Oh yeah, because we only had three stable slots back then. Not only that, but the only way to get your pet out of the stable was to go to an actual stable master and switch 'em. Not like you kids these days with your 25 pets and your ability to switch between any five of them whenever you bloody well want.
Our pets also had loyalty. The better we treated them and happier we kept them, the more loyalty they would have. But if you went AFK in Ironforge -- say, because your house was burning down -- then your pet would lose happiness until it became unhappy. Then it would start losing loyalty. Once it lost enough loyalty, your pet would run away.
This system was the cause of many houses burning down during vanilla days. I mean, come on ... That pet was hard to come by -- we couldn't risk losing it.
And of course, this was back when finding pets and leveling pets was hard. There was none of this pets automatically leveling up when you tame them. If you tamed a level 13 pet, then that pet was level 13, regardless of what level you were. It got experience at darned near the same rate you did, and leveling it up was a serious investment of time.
Not to mention the fact that you had to go tame other pets just to learn the talents to teach to your pet. Yeah, we didn't know them until we tamed a pet that already had them (and that goes for each rank of each ability, including basic attacks). Thus, one of our three stable slots was usually kept open so we could go tame a pet, feed it to happy, wait for it to become loyal so we could learn the Claw rank 3 ability to teach to our main pets.
So while a rogue or a warrior or a mage would gain a bunch of levels and get a bunch of new abilities, we'd have to spend hours running around managing our pets before we could bring our new levels of firepower to our raids.
Oh yeah, here's another fun one: Back in my day, pets didn't go away when you mounted. They stayed out and ran alongside you. Except ... the pets couldn't run quite as fast as your mount, so they'd gradually fall behind. If they fell too far behind, they despawned (and lost happiness, which mattered then), so we were forever pausing to wait for our pets to catch up whenever we had to run across the continent -- on our land mounts, because we didn't have none of these newfangled flying mounts and portals to zap you within a stone's throw of where you need to be. Heck no; we trudged across the entirety of the landscape. We waited and waited for boats, and when we took those boats, it was entirely possible that they'd sink and dump us in the ocean to drown, and then we'd have to start all over again. When we leveled in my day, we spent more time traveling than we did questing.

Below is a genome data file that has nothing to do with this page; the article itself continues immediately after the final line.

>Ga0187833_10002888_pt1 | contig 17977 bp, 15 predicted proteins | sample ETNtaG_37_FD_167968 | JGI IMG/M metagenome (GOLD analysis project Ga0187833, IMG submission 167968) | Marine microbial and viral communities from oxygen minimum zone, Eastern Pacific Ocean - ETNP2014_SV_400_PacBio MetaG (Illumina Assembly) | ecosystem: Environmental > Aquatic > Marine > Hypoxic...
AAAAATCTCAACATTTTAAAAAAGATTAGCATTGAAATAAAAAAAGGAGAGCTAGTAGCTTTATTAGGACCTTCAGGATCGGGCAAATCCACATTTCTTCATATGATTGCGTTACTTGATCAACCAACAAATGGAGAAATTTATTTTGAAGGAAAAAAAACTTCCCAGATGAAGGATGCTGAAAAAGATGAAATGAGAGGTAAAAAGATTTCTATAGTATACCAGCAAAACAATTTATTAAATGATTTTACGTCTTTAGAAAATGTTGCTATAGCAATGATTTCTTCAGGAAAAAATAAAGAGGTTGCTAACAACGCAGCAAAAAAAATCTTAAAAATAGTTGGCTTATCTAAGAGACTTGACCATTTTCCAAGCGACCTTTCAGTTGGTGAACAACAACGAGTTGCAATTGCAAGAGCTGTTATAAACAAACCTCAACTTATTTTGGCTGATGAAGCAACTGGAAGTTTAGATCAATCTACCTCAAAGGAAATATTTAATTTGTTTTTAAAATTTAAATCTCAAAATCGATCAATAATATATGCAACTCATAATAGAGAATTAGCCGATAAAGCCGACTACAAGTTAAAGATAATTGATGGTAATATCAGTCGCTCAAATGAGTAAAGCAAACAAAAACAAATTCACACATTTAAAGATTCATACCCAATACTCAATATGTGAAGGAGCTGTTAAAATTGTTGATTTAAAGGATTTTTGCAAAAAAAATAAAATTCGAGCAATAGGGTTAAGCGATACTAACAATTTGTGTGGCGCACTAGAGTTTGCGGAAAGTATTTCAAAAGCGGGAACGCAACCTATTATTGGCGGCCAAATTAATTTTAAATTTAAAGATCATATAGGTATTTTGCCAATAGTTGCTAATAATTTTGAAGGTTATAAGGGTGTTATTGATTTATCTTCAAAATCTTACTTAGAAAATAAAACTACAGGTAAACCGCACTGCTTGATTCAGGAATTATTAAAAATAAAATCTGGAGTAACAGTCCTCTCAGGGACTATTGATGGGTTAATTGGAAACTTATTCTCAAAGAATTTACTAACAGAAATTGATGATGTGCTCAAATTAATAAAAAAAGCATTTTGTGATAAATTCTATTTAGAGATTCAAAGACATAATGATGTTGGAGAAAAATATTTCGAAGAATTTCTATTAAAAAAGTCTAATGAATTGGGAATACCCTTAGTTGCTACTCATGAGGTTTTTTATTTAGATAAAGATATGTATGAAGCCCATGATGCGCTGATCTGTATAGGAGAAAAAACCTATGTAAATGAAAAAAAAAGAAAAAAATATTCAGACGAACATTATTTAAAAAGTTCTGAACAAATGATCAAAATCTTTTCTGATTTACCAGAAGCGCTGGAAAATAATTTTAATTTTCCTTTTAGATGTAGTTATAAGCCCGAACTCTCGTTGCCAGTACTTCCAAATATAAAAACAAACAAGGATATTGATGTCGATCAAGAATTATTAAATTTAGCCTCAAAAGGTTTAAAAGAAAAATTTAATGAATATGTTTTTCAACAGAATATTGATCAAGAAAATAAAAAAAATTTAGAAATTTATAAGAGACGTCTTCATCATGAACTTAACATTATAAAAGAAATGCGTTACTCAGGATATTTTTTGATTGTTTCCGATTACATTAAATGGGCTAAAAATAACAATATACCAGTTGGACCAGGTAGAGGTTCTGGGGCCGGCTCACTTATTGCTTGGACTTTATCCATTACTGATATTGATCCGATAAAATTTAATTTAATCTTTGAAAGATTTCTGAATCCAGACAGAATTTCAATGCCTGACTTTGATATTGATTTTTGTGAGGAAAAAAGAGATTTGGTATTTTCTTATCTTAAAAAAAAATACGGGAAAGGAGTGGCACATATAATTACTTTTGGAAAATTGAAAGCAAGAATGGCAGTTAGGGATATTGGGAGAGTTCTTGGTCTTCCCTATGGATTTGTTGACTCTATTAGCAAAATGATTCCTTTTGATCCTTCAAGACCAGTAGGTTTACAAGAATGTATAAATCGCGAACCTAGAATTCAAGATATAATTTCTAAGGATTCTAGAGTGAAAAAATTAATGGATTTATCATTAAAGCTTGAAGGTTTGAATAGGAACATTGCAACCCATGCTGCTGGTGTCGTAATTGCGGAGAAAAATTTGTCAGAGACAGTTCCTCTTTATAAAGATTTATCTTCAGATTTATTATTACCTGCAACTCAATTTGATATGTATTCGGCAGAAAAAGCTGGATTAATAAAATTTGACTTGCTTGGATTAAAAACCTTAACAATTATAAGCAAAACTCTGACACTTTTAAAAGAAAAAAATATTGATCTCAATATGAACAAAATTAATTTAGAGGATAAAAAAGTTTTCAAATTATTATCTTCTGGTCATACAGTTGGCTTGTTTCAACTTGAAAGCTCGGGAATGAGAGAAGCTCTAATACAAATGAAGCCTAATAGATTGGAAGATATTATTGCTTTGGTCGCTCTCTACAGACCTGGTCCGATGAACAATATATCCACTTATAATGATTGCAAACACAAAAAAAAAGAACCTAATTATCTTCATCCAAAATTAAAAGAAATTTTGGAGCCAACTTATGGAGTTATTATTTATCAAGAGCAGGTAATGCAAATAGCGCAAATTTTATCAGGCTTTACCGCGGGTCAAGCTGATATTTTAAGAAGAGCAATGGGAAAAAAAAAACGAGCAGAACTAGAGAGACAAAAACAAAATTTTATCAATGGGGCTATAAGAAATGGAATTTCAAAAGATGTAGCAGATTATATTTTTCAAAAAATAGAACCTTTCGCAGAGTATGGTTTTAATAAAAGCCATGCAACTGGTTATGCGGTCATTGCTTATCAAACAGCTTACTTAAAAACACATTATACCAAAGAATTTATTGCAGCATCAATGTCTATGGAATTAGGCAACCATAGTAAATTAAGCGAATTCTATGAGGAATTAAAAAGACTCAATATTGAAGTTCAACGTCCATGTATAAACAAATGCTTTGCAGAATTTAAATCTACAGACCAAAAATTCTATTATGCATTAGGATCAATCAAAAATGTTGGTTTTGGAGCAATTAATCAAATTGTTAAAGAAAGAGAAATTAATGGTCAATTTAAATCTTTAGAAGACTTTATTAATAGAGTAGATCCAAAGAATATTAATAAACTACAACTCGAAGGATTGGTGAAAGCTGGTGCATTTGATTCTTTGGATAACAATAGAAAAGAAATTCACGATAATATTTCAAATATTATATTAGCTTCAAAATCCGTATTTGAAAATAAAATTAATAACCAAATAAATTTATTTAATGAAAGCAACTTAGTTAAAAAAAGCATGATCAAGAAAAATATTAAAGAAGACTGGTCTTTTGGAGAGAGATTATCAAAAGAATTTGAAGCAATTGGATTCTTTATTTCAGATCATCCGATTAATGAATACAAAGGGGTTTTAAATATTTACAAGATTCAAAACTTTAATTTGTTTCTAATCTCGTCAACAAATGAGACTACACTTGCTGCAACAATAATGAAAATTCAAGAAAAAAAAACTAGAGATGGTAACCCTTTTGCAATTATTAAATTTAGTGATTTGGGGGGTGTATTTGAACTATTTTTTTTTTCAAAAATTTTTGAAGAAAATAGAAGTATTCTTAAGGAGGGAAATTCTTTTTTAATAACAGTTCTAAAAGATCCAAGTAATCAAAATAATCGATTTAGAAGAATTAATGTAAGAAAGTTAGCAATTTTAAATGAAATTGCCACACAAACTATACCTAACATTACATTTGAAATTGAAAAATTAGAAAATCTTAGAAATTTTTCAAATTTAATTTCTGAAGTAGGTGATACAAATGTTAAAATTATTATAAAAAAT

Quit complaining about how good your life is
So don't tell me that you're going to miss the pet happiness system, and don't tell me that it's dumbing down the game. Unless you played with the nightmare that was pet management (and the nightmare that was the pet AI) back in vanilla days, you have no idea what you're talking about. You don't know how good you kids got it today.
I swear, you just keep complaining just out of habit, or some perverse need to annoy your elders.
All specs raidable, hunters topping the charts, specs more balanced than ever before in the history of WoW, no paying for ammo, no taming pets just to learn abilities, 25 pets in your stable, switching pets on the fly, pets doing thousands of DPS, no danger of pets abandoning you, and now you also don't have to hit Mend Pet every 5 minutes while in town ... Back in my day, we'd consider that some kind of delusional pipe dream. Nowadays, you complain about it.
Sheesh. Kids these days.
A final note
As a final note, because there appears to be some confusion: Removing the pet happiness system is not impacting us in any way at all, except for the removal of the pet happiness system. Our pets are not losing the other benefits of those talents. We are not having our soloing ability nerfed (that was Glyph of Mending, not the Glyph of Mend Pet).
Scattered Shots is dedicated to helping you learn everything it takes to be a hunter in Cataclysm. From leveling your hunter to optimizing for heroics to gearing up with pre-heroic loot and pre-raid loot, we've got you covered.